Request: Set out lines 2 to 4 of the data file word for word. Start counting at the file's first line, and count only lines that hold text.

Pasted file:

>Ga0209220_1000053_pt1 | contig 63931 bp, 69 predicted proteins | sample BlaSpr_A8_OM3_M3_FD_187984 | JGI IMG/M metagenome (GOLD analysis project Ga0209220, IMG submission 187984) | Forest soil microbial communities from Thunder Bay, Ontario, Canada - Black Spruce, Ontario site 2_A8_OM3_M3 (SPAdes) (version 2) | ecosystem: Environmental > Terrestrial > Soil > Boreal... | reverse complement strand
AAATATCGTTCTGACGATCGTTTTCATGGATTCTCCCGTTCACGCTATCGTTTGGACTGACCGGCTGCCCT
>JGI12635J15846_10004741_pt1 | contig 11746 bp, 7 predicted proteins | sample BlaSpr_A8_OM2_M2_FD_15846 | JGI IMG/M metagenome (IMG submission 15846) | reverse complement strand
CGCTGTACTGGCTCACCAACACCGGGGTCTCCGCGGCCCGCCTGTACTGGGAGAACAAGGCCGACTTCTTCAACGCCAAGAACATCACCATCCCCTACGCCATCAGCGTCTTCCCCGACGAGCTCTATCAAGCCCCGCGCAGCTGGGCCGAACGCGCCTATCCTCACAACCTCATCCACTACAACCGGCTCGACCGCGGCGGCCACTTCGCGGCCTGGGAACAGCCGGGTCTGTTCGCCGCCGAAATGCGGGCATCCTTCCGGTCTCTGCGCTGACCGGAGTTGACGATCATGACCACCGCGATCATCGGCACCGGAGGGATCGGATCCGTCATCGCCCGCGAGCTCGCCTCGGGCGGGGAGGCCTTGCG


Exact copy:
AAATATCGTTCTGACGATCGTTTTCATGGATTCTCCCGTTCACGCTATCGTTTGGACTGACCGGCTGCCCT
>JGI12635J15846_10004741_pt1 | contig 11746 bp, 7 predicted proteins | sample BlaSpr_A8_OM2_M2_FD_15846 | JGI IMG/M metagenome (IMG submission 15846) | reverse complement strand
CGCTGTACTGGCTCACCAACACCGGGGTCTCCGCGGCCCGCCTGTACTGGGAGAACAAGGCCGACTTCTTCAACGCCAAGAACATCACCATCCCCTACGCCATCAGCGTCTTCCCCGACGAGCTCTATCAAGCCCCGCGCAGCTGGGCCGAACGCGCCTATCCTCACAACCTCATCCACTACAACCGGCTCGACCGCGGCGGCCACTTCGCGGCCTGGGAACAGCCGGGTCTGTTCGCCGCCGAAATGCGGGCATCCTTCCGGTCTCTGCGCTGACCGGAGTTGACGATCATGACCACCGCGATCATCGGCACCGGAGGGATCGGATCCGTCATCGCCCGCGAGCTCGCCTCGGGCGGGGAGGCCTTGCG